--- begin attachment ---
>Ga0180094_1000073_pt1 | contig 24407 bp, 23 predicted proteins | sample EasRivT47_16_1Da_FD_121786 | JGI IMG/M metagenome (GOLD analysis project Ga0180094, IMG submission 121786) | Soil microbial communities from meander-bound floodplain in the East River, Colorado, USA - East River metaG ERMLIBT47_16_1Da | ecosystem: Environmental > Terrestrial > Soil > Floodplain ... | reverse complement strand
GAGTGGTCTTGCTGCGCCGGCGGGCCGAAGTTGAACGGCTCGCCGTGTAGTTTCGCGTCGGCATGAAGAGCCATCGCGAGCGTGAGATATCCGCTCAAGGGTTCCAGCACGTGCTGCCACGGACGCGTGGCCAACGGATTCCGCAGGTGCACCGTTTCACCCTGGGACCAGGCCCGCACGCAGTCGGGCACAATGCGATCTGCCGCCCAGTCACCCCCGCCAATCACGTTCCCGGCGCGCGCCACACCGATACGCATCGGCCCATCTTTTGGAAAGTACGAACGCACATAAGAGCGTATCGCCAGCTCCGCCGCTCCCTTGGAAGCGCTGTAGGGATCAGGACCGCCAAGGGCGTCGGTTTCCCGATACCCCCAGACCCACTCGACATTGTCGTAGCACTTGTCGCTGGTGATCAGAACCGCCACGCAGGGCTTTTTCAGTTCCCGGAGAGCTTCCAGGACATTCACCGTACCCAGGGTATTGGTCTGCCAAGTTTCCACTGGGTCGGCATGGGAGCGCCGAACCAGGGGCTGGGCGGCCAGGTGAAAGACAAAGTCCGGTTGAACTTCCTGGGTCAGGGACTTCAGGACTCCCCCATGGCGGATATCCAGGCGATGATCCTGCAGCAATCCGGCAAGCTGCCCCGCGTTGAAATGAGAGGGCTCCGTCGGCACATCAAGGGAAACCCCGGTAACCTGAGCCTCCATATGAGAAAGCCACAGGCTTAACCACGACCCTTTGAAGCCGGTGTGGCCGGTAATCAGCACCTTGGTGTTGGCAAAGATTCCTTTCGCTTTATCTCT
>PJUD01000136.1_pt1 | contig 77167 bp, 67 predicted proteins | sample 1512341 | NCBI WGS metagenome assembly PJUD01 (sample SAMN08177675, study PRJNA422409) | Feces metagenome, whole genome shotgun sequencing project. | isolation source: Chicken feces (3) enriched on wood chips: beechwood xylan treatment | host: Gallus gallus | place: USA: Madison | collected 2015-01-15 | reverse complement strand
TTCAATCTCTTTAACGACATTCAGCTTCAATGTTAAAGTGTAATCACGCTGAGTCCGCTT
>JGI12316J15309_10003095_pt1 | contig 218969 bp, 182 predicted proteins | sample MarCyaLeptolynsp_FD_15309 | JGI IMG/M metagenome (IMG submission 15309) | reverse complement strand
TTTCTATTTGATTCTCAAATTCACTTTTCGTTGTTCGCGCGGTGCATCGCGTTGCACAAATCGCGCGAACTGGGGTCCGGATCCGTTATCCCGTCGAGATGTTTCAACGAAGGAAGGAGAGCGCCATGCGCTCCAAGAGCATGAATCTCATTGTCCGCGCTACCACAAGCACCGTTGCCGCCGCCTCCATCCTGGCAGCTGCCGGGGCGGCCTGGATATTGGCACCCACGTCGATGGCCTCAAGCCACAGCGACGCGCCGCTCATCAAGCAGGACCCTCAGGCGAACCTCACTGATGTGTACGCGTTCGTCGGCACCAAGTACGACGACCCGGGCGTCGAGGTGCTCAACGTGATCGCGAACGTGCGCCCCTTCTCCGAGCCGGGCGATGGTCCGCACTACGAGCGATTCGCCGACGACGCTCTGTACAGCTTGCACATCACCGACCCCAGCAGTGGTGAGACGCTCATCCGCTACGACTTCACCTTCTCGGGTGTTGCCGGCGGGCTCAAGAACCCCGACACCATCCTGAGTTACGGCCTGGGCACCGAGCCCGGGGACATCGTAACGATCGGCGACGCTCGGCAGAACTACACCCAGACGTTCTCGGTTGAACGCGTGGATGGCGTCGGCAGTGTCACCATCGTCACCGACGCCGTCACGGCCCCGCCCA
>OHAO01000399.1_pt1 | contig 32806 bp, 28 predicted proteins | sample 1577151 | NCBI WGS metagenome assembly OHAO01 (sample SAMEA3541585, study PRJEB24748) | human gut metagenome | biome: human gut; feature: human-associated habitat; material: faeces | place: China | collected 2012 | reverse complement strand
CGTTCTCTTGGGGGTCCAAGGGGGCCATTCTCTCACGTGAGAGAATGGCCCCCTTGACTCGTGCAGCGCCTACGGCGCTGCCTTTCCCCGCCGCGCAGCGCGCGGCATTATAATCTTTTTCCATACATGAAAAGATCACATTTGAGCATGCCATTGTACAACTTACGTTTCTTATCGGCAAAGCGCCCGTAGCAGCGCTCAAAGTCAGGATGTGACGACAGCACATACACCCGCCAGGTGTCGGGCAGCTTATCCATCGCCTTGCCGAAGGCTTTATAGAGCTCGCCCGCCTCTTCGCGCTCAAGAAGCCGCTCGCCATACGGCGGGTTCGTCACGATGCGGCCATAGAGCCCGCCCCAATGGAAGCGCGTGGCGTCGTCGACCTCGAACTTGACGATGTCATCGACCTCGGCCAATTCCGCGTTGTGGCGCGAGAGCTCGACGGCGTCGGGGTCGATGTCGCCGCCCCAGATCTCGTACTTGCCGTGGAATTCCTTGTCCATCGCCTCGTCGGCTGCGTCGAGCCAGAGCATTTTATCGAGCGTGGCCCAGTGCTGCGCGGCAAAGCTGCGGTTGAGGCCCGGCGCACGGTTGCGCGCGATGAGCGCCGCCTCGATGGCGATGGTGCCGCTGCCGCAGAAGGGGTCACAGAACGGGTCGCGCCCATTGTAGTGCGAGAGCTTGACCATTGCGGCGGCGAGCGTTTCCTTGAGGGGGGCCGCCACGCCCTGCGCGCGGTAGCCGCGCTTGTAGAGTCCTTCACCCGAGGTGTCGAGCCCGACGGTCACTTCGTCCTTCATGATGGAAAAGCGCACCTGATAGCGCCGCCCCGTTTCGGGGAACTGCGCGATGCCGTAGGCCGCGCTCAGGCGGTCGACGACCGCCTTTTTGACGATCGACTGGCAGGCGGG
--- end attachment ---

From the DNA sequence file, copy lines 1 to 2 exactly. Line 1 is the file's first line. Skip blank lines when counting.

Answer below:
>Ga0180094_1000073_pt1 | contig 24407 bp, 23 predicted proteins | sample EasRivT47_16_1Da_FD_121786 | JGI IMG/M metagenome (GOLD analysis project Ga0180094, IMG submission 121786) | Soil microbial communities from meander-bound floodplain in the East River, Colorado, USA - East River metaG ERMLIBT47_16_1Da | ecosystem: Environmental > Terrestrial > Soil > Floodplain ... | reverse complement strand
GAGTGGTCTTGCTGCGCCGGCGGGCCGAAGTTGAACGGCTCGCCGTGTAGTTTCGCGTCGGCATGAAGAGCCATCGCGAGCGTGAGATATCCGCTCAAGGGTTCCAGCACGTGCTGCCACGGACGCGTGGCCAACGGATTCCGCAGGTGCACCGTTTCACCCTGGGACCAGGCCCGCACGCAGTCGGGCACAATGCGATCTGCCGCCCAGTCACCCCCGCCAATCACGTTCCCGGCGCGCGCCACACCGATACGCATCGGCCCATCTTTTGGAAAGTACGAACGCACATAAGAGCGTATCGCCAGCTCCGCCGCTCCCTTGGAAGCGCTGTAGGGATCAGGACCGCCAAGGGCGTCGGTTTCCCGATACCCCCAGACCCACTCGACATTGTCGTAGCACTTGTCGCTGGTGATCAGAACCGCCACGCAGGGCTTTTTCAGTTCCCGGAGAGCTTCCAGGACATTCACCGTACCCAGGGTATTGGTCTGCCAAGTTTCCACTGGGTCGGCATGGGAGCGCCGAACCAGGGGCTGGGCGGCCAGGTGAAAGACAAAGTCCGGTTGAACTTCCTGGGTCAGGGACTTCAGGACTCCCCCATGGCGGATATCCAGGCGATGATCCTGCAGCAATCCGGCAAGCTGCCCCGCGTTGAAATGAGAGGGCTCCGTCGGCACATCAAGGGAAACCCCGGTAACCTGAGCCTCCATATGAGAAAGCCACAGGCTTAACCACGACCCTTTGAAGCCGGTGTGGCCGGTAATCAGCACCTTGGTGTTGGCAAAGATTCCTTTCGCTTTATCTCT